Sign in / Join

7 Questions with Patch and the Giant

Picture of Patch and the Giant7 Questions with Patch and the Giant

Folk Rockers Patch and the Giant have brought their foot stomping, beer chugging, joke cracking indie act across the UK in several festivals and tour stops over the years before finally settling into the studio for a bit. Before multi-instrumentalists Luke Owen (lead vocals, guitar, mandolin), Angie Rance (trumpet, flugelhorn, accordion, piano, vocals, harmonica), Gabriel Merryfield (violin, drums), Nick Harris (bass guitar, percussion, harmonica, vocals), and Derek Yau (cello, double bass, piano) released their debut record, All That We Had, We Stole, on Feb. 10, they talked to Rawckus about their acute kleptomania, life on the road, and birthing the child that is their first album.

Picture of Patch and the Giant logo

Patch and the Giant

Rawckus: Since you started promoting All That We Had, We Stole, the things you’ve all confessed to stealing have included a wooden giraffe, a metronome, and a birthday card. Admittedly I get a rush out of stealing salt and pepper grinders from restaurants. What was stolen to make this album?

Nick: The band members, myself included. When I met the guys I was focused entirely on my own solo music and was not looking to join a band. Like many others, I was drugged and absorbed into the fold. Fortunately, this turned out to be a great thing. 80 percent of the band has been stolen from other bands. It's like we were headhunted by drunks.

The song “For Gabriel” is an apology for Angie and Luke losing fellow band member Gabriel’s violin. Were funds from the song able to buy him a sweet replacement?  Has he forgiven you?

Gabriel: They told me they would do this but spent all the money on Nando’s [chicken restaurant] instead, although they sometimes save me some chips.

Angie: I bought Gabe a piggy bank in the shape of Bart Simpson’s head and gave it to him with all the money we’d raised. It wasn’t quite enough to cover his new violin but he did like the Bart Simpson head. And he’s still with I guess we’re forgiven…it’s possible he’s still plotting his revenge though.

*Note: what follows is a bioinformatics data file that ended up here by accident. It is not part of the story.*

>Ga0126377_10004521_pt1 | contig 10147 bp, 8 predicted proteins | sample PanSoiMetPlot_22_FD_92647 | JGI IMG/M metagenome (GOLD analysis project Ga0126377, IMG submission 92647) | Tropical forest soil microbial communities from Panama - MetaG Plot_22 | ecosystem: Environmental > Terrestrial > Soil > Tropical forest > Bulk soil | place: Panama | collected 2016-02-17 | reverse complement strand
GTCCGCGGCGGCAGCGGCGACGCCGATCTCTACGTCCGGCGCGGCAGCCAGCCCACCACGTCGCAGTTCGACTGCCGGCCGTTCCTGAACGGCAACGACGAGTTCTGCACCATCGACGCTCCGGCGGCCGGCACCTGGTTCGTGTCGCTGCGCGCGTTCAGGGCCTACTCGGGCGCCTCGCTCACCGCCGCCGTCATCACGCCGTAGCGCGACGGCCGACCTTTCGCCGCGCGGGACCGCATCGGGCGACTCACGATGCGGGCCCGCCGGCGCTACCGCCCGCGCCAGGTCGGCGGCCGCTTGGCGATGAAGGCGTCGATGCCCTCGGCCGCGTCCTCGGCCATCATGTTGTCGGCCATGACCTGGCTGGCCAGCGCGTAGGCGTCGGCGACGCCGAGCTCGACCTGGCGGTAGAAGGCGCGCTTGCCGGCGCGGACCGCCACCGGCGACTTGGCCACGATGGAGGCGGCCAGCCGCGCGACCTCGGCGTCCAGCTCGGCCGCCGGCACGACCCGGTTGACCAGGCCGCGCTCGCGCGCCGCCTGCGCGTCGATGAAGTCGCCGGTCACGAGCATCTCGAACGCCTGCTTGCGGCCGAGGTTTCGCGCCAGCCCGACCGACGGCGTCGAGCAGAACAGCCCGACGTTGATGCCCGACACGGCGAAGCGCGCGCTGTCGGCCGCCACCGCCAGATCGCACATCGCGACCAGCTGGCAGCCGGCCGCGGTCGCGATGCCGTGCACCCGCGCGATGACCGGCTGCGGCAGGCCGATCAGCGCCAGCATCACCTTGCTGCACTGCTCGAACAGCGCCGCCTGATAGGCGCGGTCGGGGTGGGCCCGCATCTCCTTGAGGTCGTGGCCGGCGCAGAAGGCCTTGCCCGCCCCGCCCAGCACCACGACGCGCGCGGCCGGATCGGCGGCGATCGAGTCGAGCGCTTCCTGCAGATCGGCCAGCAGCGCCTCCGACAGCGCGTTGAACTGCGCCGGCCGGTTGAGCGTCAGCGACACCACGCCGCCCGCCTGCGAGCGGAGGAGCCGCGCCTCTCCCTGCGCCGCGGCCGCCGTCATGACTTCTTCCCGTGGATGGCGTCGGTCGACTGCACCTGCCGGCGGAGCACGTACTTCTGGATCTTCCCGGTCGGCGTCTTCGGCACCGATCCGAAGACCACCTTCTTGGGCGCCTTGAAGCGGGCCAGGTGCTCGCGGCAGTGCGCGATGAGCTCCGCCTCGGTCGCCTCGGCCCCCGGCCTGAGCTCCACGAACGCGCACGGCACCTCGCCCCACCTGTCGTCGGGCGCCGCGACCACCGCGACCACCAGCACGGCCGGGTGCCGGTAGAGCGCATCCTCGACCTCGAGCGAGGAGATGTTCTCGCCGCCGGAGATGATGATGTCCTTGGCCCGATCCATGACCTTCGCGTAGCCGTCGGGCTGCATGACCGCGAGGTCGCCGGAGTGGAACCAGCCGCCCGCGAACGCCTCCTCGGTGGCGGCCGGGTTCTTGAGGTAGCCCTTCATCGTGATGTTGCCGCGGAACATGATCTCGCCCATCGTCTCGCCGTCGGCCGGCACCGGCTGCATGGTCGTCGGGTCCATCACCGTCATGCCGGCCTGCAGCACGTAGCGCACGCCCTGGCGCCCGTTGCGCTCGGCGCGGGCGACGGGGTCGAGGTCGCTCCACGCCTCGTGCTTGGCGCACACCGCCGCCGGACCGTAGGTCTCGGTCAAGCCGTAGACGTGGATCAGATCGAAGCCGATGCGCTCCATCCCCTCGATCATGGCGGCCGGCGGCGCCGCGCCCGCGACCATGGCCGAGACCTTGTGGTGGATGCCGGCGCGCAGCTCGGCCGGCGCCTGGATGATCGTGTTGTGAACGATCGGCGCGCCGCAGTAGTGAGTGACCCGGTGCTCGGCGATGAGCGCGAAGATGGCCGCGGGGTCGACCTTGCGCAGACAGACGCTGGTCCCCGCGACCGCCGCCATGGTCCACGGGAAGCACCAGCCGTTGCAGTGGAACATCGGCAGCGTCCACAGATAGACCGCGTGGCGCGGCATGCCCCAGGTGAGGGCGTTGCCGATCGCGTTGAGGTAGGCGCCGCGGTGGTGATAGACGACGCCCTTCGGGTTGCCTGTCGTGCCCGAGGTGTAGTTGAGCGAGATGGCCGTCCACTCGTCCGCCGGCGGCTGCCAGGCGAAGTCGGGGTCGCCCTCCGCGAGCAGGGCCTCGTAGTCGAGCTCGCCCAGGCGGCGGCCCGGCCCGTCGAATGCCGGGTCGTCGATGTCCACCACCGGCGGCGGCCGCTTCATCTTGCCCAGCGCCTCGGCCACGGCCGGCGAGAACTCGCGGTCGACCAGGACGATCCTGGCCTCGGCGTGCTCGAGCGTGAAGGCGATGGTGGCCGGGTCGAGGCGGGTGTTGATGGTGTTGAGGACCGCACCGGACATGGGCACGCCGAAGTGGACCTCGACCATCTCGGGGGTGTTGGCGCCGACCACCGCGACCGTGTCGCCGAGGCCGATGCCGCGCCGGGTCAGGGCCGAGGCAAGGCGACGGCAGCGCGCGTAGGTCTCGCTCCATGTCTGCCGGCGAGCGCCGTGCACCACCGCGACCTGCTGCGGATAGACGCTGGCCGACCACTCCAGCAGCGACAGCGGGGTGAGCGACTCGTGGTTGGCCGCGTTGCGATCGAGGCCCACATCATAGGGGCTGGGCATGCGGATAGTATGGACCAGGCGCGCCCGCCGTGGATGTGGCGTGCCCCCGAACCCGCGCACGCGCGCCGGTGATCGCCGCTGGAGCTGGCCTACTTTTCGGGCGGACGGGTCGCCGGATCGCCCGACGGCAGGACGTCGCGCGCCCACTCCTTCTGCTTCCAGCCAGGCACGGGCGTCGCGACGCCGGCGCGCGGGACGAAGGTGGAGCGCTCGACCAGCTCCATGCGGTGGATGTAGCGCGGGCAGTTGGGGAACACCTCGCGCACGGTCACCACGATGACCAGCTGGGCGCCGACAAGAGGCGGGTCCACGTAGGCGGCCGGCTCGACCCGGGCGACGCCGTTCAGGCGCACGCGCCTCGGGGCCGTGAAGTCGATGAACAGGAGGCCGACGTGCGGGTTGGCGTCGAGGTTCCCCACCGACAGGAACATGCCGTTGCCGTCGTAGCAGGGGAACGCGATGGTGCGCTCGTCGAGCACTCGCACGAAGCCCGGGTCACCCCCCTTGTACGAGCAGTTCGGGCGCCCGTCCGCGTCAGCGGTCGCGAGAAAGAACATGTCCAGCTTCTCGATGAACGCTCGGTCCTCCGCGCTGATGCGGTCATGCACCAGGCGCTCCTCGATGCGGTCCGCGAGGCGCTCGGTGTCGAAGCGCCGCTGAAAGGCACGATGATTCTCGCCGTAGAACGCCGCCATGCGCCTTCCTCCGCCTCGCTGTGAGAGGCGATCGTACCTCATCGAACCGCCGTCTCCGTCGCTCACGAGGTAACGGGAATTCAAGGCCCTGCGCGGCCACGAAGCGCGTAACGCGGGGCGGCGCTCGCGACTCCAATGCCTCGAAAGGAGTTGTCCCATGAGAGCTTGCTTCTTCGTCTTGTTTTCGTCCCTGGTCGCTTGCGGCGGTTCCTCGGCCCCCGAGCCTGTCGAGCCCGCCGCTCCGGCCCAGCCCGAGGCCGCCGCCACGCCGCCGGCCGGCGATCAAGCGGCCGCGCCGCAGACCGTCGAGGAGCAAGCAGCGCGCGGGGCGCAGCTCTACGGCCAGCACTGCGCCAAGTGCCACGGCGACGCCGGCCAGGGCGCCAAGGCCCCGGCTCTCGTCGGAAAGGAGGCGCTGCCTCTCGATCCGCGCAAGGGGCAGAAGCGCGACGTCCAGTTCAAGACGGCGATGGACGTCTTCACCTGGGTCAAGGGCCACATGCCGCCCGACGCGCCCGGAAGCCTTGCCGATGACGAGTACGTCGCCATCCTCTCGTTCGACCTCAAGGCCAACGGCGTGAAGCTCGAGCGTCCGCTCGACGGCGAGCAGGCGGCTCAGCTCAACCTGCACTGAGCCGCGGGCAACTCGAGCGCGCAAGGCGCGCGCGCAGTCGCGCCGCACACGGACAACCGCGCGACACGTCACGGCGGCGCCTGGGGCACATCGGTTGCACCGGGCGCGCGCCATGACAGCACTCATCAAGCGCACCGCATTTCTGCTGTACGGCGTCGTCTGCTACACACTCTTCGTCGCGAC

Is there an instrument or new type of sound you’d like to mix into your music in the future?

Derek: I think 2017 is the year of the eigenharp

Angie, you mentioned that you now understand how musicians say making and releasing an album is like “the longest pregnancy ever.” What kind of child do you think All That We Had, We Stole turned out to be?

Angie: Luke mentioned in another interview recently that it was like un-beaching a whale… I don’t entirely disagree with this. I’d say it’s a very BIG child, a noisy one that keeps you up all night, poos in all sorts of unexpected places, and costs you all of your hard-earned pocket money. One which you spend so much time and effort making look amazing in fun packaging but ultimately one which you love unconditionally and will be proud of forever, no matter what. I could also make a comment about it needing five men and one woman to make, but I won’t, that’d just be crude.

You’ve played a lot of festivals and done your fair share of touring in the past few years, and your UK album tour will take up almost all of February. What are your secrets for staying sane on the road?

Derek: High-brow car games, doing bad impersonations of each other doing bad impersonations of each other.  And also when one starts flagging it is your duty to pick them up and pass them the hipflask.

In addition to making the songs, you all also double as actors for many of your music videos. Aside from saving budget money, why did you choose to move away from hiring more actors or appearing strictly as performers?

Luke: Because it's fun. We've been pretty hands on in many areas throughout this process and the filming has been one of the most enjoyable. It's tiring though. During the filming of “Flowers” I think we were awake for 36 hours, driving round the country making sure we had the right light. But when you have something to show for it, it makes it all worthwhile. We're now waiting for Spielberg to call.

How important has beer been to your recording process? What type of beer do you recommend to be the most creative?

Angie: It’s a total coincidence that the beer I fueled myself on during the recording process was largely from London Fields Brewery, which is where we happen to be launching our album on February 10th! It’s also possible that LFB were sending us subliminal messages, and this is the very reason we’re having the gig there. It’s also possible that all of this is part of our mission to get an endorsement deal from a brewery. Beer is also literally on the recording. If you listen closely during the intro to “Another Day,” you hear me using my half full beer bottle as a percussion instrument.